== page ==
'The Yes Men Are Revolting': Toronto Review
The comic-activists attempt to keep their act together
It's not only the planet that's warming in The Yes Men Are Revolting, a doc about the activist-pranksters that reheats some of the gags seen in their last outing, 2009's The Yes Men Fix the World. Director Laura Nix may include previously-used jabs at Dow Chemical and stunts featuring a inflatable disaster suit dubbed the "Survivaball" because she assumes not too many people saw them in that film, the sequel to 2003's The Yes Men. But given the shift in focus here, spending more time on the duo's personal lives and less on their sometimes hilarious "actions," it's likely this film will prove less popular than its predecessor.
It's not that we see no hijinks here. Early on, the Yes Men (who operate under the pseudonyms Mike Bonanno and Andy Bichlbaum) hold a press conference and convince a slew of high-profile journalists they represent the pro-business lobbying group the U.S. Chamber of Commerce. After years of fighting climate-change-related legislation, the fake C. of C. spokesman says, they're now supporting it wholeheartedly. We watch as Fox News and CNBC report the faux news.
But we also spend lots of aimless-feeling time behind the scenes. Some of it is a stroll down memory lane, recounting how the men met; more looks at how their years of troublemaking have affected their love lives and day jobs. As it progresses, watching Mike raise children, move off to Scotland, and grow less involved in planning satirical performance art, the film presupposes a bit more interest in the pair's friendship and personal lives than many viewers will have.
Relationship dramas aside, the film's largest theme is global warming. In setting up the rationale behind pranks targeting Shell Oil and others, Nix offers some quickie animated lessons that make points any viewer of a political doc will already understand ("it turns out the Arctic is melting...") but do contain more obscure facts as well. The Men go to 2009's climate-change summit, and their dispiritment over the lack of action there threatens the existence of the team; the next time we see them work together, logistics are a fiasco and tempers are high.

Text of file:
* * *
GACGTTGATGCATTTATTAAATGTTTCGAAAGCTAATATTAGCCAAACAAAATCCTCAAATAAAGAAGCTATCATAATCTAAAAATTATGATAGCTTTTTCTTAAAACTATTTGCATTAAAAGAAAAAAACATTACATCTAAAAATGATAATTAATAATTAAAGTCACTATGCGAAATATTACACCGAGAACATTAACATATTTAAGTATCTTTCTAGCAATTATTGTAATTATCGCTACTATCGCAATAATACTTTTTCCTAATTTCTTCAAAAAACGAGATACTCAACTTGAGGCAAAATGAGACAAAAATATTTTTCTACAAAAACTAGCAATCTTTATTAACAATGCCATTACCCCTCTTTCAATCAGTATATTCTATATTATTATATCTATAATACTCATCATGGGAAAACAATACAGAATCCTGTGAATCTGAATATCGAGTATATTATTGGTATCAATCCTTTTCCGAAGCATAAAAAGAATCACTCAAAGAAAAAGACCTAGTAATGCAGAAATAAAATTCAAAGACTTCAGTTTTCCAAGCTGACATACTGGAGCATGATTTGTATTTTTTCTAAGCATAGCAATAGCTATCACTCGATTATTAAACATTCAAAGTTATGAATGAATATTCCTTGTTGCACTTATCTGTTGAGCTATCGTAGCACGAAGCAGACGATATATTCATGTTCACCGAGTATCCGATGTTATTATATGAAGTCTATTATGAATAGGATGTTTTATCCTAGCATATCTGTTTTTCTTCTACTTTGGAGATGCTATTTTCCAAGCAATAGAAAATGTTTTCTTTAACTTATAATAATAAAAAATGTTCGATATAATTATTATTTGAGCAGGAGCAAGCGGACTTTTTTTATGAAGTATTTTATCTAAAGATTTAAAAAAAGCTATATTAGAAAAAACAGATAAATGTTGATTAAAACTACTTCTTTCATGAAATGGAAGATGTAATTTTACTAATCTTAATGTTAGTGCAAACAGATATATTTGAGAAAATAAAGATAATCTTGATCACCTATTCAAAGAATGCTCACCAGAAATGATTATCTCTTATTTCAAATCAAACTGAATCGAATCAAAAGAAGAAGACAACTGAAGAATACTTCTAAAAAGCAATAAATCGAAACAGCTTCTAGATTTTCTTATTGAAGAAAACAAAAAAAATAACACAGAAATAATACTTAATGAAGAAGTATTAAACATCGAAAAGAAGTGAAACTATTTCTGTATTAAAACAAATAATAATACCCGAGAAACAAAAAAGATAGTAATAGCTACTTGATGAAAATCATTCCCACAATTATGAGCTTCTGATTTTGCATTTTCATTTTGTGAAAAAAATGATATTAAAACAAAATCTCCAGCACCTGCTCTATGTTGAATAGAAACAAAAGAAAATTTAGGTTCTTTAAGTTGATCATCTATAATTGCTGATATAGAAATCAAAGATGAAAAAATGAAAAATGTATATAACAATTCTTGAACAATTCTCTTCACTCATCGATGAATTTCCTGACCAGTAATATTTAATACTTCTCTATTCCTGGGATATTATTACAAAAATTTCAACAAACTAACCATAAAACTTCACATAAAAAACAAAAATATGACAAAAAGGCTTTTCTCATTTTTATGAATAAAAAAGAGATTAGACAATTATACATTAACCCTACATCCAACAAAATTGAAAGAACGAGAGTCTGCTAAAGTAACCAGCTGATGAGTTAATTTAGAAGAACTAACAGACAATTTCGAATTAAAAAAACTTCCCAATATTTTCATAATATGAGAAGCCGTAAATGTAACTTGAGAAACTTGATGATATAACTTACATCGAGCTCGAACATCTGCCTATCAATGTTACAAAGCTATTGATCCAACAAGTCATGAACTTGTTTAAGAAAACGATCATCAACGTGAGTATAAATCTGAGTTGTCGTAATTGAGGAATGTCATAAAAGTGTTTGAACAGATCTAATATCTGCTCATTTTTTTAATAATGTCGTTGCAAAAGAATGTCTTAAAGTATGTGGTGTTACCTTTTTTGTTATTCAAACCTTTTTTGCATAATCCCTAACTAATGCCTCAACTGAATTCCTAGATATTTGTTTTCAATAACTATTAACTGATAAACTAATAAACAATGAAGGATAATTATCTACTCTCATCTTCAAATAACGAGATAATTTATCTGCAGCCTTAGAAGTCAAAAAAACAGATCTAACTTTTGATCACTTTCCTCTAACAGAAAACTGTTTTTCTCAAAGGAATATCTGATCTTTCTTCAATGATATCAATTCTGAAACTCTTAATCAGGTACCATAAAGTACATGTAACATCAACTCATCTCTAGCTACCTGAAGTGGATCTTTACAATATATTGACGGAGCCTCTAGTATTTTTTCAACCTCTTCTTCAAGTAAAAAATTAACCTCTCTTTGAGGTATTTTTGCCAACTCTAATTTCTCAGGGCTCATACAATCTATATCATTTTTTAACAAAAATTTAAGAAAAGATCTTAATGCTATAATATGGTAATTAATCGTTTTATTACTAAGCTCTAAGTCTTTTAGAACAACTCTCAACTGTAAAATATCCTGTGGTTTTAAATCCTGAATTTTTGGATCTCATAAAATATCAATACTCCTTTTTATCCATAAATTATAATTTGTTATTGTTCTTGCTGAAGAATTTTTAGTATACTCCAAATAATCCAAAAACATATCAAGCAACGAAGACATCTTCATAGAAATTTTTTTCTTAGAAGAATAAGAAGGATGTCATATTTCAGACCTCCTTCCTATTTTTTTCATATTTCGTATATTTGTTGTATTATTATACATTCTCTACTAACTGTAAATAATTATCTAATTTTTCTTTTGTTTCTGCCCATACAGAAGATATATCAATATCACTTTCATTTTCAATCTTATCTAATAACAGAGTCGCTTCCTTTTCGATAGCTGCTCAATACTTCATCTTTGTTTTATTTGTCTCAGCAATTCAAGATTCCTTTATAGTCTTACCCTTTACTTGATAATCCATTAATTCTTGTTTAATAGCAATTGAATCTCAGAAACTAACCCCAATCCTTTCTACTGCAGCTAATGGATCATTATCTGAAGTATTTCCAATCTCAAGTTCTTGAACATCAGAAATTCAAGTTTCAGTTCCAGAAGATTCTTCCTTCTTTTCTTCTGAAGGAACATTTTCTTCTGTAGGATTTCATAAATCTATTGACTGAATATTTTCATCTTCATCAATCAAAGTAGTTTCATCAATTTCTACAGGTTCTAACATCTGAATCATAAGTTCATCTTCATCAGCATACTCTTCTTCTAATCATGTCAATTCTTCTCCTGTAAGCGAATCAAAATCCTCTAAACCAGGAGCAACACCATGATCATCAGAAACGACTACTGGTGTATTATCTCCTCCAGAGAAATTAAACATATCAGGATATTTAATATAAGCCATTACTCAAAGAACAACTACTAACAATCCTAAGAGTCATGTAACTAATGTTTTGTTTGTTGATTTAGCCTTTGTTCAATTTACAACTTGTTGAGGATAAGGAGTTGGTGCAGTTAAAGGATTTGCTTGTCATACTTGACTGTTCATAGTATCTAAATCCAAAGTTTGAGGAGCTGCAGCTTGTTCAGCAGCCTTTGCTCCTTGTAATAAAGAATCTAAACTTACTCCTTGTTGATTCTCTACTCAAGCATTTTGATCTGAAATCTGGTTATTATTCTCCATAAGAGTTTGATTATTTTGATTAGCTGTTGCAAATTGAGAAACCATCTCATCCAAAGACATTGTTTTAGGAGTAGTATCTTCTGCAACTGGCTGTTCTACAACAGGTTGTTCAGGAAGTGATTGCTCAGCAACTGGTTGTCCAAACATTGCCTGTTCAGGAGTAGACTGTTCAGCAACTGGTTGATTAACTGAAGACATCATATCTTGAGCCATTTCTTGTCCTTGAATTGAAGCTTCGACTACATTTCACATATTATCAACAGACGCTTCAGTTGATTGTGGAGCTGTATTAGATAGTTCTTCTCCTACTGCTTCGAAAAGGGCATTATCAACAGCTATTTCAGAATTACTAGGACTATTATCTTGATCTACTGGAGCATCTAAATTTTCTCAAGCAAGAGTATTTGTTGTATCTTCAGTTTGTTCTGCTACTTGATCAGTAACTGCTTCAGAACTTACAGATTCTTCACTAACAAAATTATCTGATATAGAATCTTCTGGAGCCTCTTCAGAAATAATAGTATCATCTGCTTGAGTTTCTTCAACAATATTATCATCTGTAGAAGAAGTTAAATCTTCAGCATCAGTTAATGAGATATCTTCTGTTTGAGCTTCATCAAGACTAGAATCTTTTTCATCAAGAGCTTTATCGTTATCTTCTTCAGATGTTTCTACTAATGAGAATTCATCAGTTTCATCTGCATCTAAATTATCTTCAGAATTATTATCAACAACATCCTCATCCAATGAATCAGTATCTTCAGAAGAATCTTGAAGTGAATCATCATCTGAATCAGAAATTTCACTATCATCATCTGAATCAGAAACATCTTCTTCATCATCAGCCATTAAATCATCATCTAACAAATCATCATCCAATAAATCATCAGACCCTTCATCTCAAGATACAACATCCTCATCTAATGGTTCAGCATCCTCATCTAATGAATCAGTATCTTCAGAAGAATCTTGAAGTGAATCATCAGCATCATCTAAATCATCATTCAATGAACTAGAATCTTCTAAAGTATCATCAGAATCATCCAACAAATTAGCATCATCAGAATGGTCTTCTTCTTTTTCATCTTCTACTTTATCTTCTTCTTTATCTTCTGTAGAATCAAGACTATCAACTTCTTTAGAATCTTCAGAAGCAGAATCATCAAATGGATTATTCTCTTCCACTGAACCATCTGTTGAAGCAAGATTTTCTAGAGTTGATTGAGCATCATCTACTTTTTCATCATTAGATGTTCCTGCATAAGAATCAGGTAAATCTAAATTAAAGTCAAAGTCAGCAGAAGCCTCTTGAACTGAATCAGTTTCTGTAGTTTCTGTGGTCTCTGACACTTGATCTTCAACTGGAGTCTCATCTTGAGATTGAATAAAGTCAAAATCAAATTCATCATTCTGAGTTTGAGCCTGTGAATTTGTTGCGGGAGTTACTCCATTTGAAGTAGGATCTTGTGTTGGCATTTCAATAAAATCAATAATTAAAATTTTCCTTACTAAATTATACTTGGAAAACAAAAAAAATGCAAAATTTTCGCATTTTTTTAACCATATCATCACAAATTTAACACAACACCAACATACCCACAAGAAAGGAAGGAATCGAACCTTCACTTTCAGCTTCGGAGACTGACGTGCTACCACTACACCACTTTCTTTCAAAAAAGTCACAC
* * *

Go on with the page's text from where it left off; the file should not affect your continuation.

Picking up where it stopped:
Inspired a couple of years later by Occupy Wall Street, they get the band back together. Their infiltration of a Homeland Security event is only slightly less ludicrous than its predecessor (Andy's ersatz scientist wears a woman's wig; a comedian poses as a Native American songleader), but the performers, perhaps looking for some narrative closure for the movie, spin it as a sign for hope.
Production companies: Human Race LLC, Felt Films, Chili Film, Motto Pictures, Pieter van Huystee Film, Renegad Pictures, Senorita Films
Director-Producer: Laura Nix
Executive producers: Alan Hayling, Adam McKay, Christopher Clements, Julie Goldman, Rita Dagher
Editors: Geraud Brisson, Claire L. Chandler, Soren B. Ebbe
Music: Didier Leplae, Joe Wong
No rating, 91 minutes